Can I become a lawyer without a law degree?
If you don’t have a degree in law, there are a number of alternative routes into a legal career. There are also changes on the way, bringing more options for would-be solicitors.
At the moment, the usual direct study route into a career as a solicitor or barrister is a full-time qualifying undergraduate law degree (LLB), followed by the Legal Practice Course (LPC) or Bar Professional Training Course (BPTC). If you already have a BA (Hons) or BSc (Hons) degree in another subject, you can study for a Graduate Diploma in Law (GDL) – sometimes called the Common Professional Examination (CPE) – and then go on to study the LPC or BPTC. You will need at least a 2:2 in your degree to study for the GDL, but many employers won’t consider you unless you have a 2:1 or First.
Another option is a Graduate or senior status LLB, but this does involve two years of study before you get to the LPC or BPTC. There are now also a small number of two-year accelerated undergraduate LLBs, but these aren’t yet offered by any of the prestigious universities that top employers prefer to see on CVs.
Fees and funding
Some students secure a job offer from law firms, which then cover their fees for the GDL and LPC. For would-be barristers, some Chambers offer advances on pupillage awards to help with funding BPTC. There are also some awards available from the Inns of Court. Many students fund their own courses. Fees for GDL will depend on where you study, but are in the range of £6,000 to £11,000. LPC will set you back between £8,000 and £15,000, and BPTC from about £13,000 up to an eye-watering £19,000.
Training contracts and pupillage
The LPC or BPTC isn’t the end of the story. To qualify as a solicitor, you need to secure a two-year training contract with a law firm or in-house counsel. Barristers have to successfully complete a 12-month pupillage in Chambers.
Finding a firm or chambers to take you through this final step towards qualification is extremely competitive, with more graduates than places available each year. Although firms don’t seem to favour those with LLB over the GDL route, opting to self-fund your studies is a gamble if you haven’t secured this next step.
If you’re beginning to think that the system could do with an overhaul, you’re not alone. The Solicitors Regulation Authority plans to shake up the way solicitors qualify as early as 2020. They propose a new two-part Solicitors Qualifying Examination (SQE), to replace the LPC, along with more flexible ways of gaining Qualifying Work Experience (QWE). It’s worth noting that law and non-law graduates will both have to take SQE 1, then gain their QWE, followed by SQE 2. Law degrees could be restructured to ensure they prepare students for SQE 1, and any placements undertaken while studying can count towards QWE. Non-law graduates will have to prepare for SQE 1 after graduating, which will involve study. But precisely what this will look like isn’t yet clear.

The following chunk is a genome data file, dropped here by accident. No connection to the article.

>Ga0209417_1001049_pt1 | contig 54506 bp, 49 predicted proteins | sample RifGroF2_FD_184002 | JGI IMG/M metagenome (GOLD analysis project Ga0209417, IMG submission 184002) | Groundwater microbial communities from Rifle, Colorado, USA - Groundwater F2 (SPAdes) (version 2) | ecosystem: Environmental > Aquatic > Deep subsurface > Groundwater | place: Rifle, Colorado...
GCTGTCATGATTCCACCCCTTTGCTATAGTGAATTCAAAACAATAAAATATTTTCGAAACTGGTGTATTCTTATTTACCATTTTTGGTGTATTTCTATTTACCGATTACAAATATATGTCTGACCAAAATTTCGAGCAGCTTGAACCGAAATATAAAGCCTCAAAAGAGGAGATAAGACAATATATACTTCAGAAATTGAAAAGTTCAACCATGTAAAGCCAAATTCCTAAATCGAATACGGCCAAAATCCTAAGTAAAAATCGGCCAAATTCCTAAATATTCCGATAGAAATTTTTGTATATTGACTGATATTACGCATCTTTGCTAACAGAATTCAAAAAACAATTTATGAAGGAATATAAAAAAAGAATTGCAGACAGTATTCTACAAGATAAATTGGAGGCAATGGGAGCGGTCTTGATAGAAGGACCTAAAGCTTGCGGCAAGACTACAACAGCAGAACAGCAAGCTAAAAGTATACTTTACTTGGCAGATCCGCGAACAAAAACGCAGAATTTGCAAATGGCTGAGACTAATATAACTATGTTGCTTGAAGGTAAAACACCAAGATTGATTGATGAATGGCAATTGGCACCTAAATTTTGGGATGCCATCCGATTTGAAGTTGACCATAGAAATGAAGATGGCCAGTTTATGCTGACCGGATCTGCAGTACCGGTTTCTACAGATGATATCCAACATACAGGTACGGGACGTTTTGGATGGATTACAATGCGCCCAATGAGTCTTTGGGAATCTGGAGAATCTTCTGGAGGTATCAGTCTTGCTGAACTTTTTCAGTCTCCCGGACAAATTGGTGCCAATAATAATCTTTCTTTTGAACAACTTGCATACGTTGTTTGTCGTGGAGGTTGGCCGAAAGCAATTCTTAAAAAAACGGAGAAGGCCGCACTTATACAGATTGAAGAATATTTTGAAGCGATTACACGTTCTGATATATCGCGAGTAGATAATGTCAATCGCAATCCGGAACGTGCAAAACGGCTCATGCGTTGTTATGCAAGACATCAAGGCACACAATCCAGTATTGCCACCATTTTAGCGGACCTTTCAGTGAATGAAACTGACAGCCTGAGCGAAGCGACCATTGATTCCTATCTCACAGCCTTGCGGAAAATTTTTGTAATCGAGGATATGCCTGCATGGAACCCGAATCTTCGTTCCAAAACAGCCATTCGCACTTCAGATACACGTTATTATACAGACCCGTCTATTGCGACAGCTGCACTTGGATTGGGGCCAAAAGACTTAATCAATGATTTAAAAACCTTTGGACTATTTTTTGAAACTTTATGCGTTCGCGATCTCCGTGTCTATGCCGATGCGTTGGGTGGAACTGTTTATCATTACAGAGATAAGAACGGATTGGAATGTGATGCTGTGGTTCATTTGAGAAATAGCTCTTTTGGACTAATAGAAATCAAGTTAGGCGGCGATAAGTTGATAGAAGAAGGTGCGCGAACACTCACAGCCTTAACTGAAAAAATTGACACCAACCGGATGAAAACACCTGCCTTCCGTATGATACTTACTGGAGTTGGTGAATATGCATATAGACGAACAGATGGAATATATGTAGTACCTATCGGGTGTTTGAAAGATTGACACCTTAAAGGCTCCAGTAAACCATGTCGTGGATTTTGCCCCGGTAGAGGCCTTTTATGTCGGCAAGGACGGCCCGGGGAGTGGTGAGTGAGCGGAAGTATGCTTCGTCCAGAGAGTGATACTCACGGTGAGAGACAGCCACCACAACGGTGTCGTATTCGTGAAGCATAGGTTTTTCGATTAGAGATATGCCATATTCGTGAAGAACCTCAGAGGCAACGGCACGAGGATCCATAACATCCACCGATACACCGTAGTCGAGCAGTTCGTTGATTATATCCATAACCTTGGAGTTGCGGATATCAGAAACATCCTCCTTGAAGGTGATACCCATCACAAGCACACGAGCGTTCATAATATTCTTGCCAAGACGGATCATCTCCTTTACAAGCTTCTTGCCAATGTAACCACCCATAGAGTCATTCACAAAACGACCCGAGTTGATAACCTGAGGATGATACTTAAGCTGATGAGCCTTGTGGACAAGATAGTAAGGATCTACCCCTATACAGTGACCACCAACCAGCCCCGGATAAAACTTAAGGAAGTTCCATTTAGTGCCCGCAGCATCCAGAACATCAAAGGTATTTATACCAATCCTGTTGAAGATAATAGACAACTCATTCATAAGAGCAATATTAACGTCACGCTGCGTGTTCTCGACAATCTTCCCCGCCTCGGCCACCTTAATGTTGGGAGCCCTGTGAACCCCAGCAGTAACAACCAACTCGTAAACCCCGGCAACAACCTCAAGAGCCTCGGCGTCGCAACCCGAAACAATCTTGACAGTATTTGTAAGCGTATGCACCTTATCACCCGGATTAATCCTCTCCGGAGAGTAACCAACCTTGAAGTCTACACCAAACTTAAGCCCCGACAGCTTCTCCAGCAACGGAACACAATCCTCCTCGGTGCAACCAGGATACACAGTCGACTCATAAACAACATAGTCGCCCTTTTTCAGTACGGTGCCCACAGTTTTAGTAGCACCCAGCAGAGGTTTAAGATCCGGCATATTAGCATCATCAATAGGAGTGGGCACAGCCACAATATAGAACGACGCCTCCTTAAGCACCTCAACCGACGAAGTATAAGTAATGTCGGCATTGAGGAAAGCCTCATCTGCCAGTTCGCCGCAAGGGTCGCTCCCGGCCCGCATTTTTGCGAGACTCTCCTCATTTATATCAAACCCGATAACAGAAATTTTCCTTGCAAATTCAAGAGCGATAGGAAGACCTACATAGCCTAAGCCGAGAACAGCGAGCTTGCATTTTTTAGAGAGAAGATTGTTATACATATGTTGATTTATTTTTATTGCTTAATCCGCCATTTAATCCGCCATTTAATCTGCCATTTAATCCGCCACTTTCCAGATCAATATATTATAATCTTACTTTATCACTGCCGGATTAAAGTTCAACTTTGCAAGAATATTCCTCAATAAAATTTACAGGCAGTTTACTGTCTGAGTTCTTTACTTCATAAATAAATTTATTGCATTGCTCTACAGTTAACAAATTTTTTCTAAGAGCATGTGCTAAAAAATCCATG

Legal executive route
Another route to becoming a solicitor if you don’t have a law degree – or any degree – is to study to be a Chartered Legal Executive. You can then take some top-up courses, followed (at the moment) by the LPC. With A levels, you can start with the CILEx Level 3 Professional Diploma in Law and Practice, then move on to the CILEx Level 6 Professional Higher Diploma. Courses are flexible, so you can work while you study. You may even find a junior role with a legal firm willing to help fund your course.
As well as 4–6 years of study, you will need three years of qualifying employment. You can begin this during the final two years of your courses. Once qualified as a legal executive, you can decide whether or not you want to continue on to become a solicitor.
One advantage of this route is that the professional experience you can gain while studying means you don’t have to complete the elusive training contract. Under the proposed system, it’s likely that the CILex route will still meet the criteria for QWE and continue to offer a way to qualify as a solicitor without a degree.
A recent addition to the options, if you don’t have any degree, is the Legal Apprenticeship Scheme. You have to apply for a vacancy advertised by law firms rather than directly to the training provider or university. The scheme launched in 2016, but the first major intake is September 2018. Apprentices will study for an LLB and then the new SQE. The prospect of having your qualification paid for by your employer while earning a salary is attractive, and competition for vacancies is fierce. Entry requirements will vary depending on the firm, but most will demand A Levels or successful completion of a lower-level apprenticeship such as the level 3 paralegal or level 6 Chartered legal executive.
Whatever route you choose will require commitment and determination, but you’ll be rewarded with a challenging and well-paid career.